A child custody dispute between a Hastings judge and his ex-wife could be bound for the Nebraska Supreme Court.
The 14-year-old boy had lived in Kansas with his mother, Kerry Burns, from age 2 until another Nebraska judge granted Adams County Court Judge Michael Burns custody on Aug. 11, 2014, following a trial, according to Kerry Burns.
On Dec. 1, an opinion by the Nebraska Court of Appeals vacated Dawson County District Judge James Doyle IV's decision because the judge's ex-wife never was served with a summons at the start of the case.
"Kerry is obviously elated that the rule of law has prevailed, and that the Court of Appeals has vacated the trial court's decision changing custody of her youngest child from her to her ex-husband," said her attorney, Matt Catlett of Lincoln.
But, he said, she is still deeply troubled by what happened and by how long it took to resolve.
"That's 16 months that she cannot get back," Catlett said.
On Monday, Hastings attorney Bob Sullivan, who represents Michael Burns, said the Nebraska Rules of Professional Conduct for attorneys prohibit him from commenting.
"Nor can I allow my client to comment on it while the matter is still pending in the court system," he said in an email.
Sullivan filed a motion for temporary custody in the district court and asked for a rehearing in the Court of Appeals.
If the rehearing is denied, the case likely will be appealed to the Nebraska Supreme Court. Catlett said he sees Sullivan's motions as delay tactics to keep the case from being remanded to district court sooner.
In a phone interview, Kerry Burns, who lives in Wichita, said her ex-husband has sued for custody before, but this is the first since he was appointed a county judge in 2011.
The day the appeals court issued its opinion, she said, she emailed him to say that she wanted to pick up their son after school the next day. He didn't respond, she said, and she learned the next day from her son that his dad had taken him from school to the Fillmore County Courthouse in Geneva.
In an affidavit filed later in court, Michael Burns said he had wanted to avoid any commotion or potential confrontation at school.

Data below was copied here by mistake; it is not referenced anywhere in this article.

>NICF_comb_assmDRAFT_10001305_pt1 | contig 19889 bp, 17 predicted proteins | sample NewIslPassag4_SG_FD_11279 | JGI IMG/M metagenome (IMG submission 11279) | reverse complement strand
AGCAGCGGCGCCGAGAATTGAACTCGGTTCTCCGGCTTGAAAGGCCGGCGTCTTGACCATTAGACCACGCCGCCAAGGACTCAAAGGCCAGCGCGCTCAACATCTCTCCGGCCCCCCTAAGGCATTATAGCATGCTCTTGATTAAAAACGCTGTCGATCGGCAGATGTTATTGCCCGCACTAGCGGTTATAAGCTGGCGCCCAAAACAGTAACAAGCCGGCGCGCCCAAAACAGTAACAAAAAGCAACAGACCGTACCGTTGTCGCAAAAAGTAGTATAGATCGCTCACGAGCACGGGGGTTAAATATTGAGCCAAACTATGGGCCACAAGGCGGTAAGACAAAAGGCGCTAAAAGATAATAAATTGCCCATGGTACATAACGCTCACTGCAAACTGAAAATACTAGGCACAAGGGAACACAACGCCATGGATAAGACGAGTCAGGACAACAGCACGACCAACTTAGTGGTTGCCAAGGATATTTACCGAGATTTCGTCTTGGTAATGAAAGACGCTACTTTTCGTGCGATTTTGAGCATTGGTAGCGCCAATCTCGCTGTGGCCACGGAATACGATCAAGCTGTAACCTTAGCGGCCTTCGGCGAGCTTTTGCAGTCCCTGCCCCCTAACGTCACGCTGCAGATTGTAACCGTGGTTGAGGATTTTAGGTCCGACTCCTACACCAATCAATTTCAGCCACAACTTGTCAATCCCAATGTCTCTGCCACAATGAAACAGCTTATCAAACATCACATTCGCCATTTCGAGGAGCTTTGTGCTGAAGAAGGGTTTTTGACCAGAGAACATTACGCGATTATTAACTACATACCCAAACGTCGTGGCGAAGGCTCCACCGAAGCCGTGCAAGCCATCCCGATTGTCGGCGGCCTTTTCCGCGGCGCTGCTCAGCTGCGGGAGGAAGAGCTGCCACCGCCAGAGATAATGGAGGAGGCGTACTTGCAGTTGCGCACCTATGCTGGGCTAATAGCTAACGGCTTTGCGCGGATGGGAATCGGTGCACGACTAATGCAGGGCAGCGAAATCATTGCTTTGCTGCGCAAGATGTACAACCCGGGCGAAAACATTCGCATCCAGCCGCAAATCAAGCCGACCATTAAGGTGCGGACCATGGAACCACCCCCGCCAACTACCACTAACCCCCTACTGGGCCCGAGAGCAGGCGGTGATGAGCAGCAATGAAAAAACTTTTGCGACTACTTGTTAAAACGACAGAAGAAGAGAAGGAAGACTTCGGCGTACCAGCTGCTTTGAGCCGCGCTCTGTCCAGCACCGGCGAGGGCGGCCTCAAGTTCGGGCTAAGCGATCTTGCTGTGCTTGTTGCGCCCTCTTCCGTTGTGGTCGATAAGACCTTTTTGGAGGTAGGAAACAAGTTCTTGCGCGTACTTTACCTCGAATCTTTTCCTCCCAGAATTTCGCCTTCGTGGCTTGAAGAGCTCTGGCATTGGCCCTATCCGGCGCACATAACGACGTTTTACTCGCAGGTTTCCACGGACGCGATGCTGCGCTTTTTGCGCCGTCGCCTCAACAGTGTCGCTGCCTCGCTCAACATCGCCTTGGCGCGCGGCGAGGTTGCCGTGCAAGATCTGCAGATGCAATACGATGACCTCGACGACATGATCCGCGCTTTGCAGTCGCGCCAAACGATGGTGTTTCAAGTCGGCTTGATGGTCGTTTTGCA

On Dec. 2, Kerry Burns' fiance took a video on his cellphone as he waited with her outside of Michael Burns' courtroom to see her son.
The Fillmore County Sheriff asked her what was going on, and when she said she was there to pick up her son he told her she didn't have custody. He said a print-out of the decision wasn't a court order because it wasn't signed by a judge.
When Michael Burns came into the hallway, he told her custody didn't change as a result of the Court of Appeals decision. "Not until a mandate has spread," he said.
Appeals Court Judge Francie Riedman, who wrote the Dec. 1 Burns v. Burns decision, said because Michael Burns failed to serve Kerry Burns by Dec. 28, 2013, the action stood dismissed on that day.
"Likewise, all court orders issued after Dec. 28, 2013, were also null," she wrote, saying that the district court and the Court of Appeals both lacked the power to determine the merits of the application to change custody.
But last week, Doyle -- a judge assigned in 2013 to hear the case because he is from a different judicial district than Michael Burns -- took up the motion for temporary custody.
In an affidavit supporting the motion seeking temporary custody, Michael Burns said his son has thrived since moving to Sutton to live with him and his current wife. He also said Kerry Burns refused to bring their son back to Nebraska the night of Dec. 6, a date set up in the court-ordered parenting plan after the trial.
Catlett argued in an over-the-phone hearing before Doyle on Thursday that the court had no jurisdiction, as the appeals court said in its order.
On Friday, Doyle issued an order directing Kerry Burns to immediately return the teenager to his father's custody so he can continue to attend classes in Nebraska at least until Christmas break.
Monday night, his mother said the boy is going to school in Kansas and is happy and relieved to be home.
"The judge's ruling came in a week after (he) started school in Wichita," she said in an email. "(He) does not want to return to his father's."
Kerry Burns said she plans to appeal Doyle's last order and said she assumes the Appeals Court will restate that he does not have jurisdiction and there is no case on which to rule.
"There was no pending case in district court and I was not served with a summons," she said. "Judge Doyle's office called telling me about the telephonic hearing and his bailiff told me that if I didn't show up, the judge just might rule in Mike's favor.
"It felt like a back-room deal ... that the judge ruled in Mike's favor, simply because Mike asked him to do it, regardless of the law, regardless of evidence lacking, regardless of the best interest of the child."
She said she hopes she and Michael Burns can agree on a new parenting plan for the eighth-grade boy.